The property tax rebate and sales taxes are both generally considered regressive, meaning they favor the wealthy more than the poor. In simple terms, as income goes down, spending on goods and services take bigger bites out of a person’s income. A sales tax makes that disproportionate burden even larger.

One analysis from The Cincinnati Enquirer found the wealthy actually made more money from the property tax rebate than they were taxed by the half-cent sales tax raise that was initially meant to support the stadium fund.

For a previous story covering the stadium fund, Neil DeMause told CityBeat the stadium fund’s problems stem from the county government making a “terrible deal” with the Reds and Bengals. DeMause is a journalist who has chronicled his 15-year investigation of stadium deals in his book “Field of Schemes.”

 
 
by German Lopez 07.12.2013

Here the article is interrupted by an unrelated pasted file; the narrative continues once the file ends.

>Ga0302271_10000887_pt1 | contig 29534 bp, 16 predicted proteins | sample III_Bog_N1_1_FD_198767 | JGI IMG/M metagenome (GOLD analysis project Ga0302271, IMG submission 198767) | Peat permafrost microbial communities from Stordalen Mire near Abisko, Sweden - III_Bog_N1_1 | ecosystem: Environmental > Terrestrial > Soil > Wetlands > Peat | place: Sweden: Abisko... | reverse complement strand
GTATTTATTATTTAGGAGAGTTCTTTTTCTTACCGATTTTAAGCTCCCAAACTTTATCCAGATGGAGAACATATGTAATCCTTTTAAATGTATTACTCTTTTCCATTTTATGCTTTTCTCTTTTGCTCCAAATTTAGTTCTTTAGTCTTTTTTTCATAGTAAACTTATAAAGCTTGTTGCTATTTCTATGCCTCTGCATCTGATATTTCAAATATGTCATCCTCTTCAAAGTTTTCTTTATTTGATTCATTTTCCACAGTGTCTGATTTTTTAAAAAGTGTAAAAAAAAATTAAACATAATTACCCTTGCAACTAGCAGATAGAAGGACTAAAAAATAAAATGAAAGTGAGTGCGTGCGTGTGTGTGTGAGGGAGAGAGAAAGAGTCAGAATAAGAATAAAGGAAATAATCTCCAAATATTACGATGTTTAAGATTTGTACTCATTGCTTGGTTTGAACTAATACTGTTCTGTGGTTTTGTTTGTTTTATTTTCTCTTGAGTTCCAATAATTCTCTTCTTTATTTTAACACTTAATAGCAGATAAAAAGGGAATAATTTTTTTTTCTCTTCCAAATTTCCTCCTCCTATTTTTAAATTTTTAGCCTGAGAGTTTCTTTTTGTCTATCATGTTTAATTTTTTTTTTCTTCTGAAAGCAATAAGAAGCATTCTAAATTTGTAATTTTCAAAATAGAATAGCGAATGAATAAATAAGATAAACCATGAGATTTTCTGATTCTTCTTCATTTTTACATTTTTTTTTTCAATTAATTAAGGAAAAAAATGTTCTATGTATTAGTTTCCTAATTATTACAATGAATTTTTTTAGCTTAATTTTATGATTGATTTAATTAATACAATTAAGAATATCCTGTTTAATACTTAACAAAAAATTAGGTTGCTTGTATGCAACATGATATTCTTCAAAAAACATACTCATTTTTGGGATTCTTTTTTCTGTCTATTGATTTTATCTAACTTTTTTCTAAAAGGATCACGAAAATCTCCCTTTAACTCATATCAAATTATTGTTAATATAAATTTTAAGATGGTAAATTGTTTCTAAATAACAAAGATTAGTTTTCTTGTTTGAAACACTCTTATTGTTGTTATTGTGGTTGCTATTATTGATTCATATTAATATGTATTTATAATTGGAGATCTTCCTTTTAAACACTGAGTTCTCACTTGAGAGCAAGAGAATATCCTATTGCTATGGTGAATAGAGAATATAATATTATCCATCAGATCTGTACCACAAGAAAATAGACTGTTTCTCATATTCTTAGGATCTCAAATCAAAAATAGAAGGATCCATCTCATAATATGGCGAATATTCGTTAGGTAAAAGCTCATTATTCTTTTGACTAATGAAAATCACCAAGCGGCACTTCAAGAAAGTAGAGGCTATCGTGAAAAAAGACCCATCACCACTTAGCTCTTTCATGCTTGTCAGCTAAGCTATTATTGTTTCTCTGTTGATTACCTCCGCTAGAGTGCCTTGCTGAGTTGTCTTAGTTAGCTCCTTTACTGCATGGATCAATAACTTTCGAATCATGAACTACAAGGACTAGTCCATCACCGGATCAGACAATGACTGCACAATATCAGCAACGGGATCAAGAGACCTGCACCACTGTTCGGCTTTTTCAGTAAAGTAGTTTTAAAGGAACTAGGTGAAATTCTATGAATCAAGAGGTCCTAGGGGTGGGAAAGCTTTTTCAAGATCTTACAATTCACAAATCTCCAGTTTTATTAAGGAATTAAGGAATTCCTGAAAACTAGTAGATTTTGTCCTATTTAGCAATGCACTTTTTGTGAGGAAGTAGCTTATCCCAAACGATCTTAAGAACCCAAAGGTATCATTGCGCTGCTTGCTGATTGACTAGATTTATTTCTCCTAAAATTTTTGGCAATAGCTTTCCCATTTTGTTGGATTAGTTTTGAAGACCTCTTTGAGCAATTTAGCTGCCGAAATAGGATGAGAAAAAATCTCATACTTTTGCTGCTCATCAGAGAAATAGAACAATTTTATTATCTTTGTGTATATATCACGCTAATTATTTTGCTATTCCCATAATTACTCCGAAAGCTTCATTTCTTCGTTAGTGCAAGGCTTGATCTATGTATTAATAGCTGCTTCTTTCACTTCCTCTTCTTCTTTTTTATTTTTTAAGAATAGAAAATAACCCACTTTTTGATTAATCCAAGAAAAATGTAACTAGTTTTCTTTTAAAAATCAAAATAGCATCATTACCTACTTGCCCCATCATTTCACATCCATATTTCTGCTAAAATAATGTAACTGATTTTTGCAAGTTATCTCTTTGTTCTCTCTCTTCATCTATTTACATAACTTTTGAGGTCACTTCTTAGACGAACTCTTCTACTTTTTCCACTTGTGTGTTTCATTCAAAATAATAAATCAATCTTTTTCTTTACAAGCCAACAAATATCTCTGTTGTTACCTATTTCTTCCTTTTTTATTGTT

Posted In: News, Streetcar, Budget at 10:08 AM | Permalink | Comments (2)
 
 
streetcar

Streetcar Gets Good News with New Construction Bid

Messer Construction asks for less than $500,000 more; easily covered by contingency fund

Messer Construction says it needs nearly $500,000 more than the original $71 million it asked for to do construction work for the streetcar project, but the extra money is easily covered by the project’s $10 million contingency fund that the city established in case of further cost overruns.

In June, City Council approved an extra $17.4 million and accountability measures for the streetcar project, which require the city manager to publicly update council with a timeline of key milestones, performance measures, an operating plan, staffing assessments and monthly progress reports.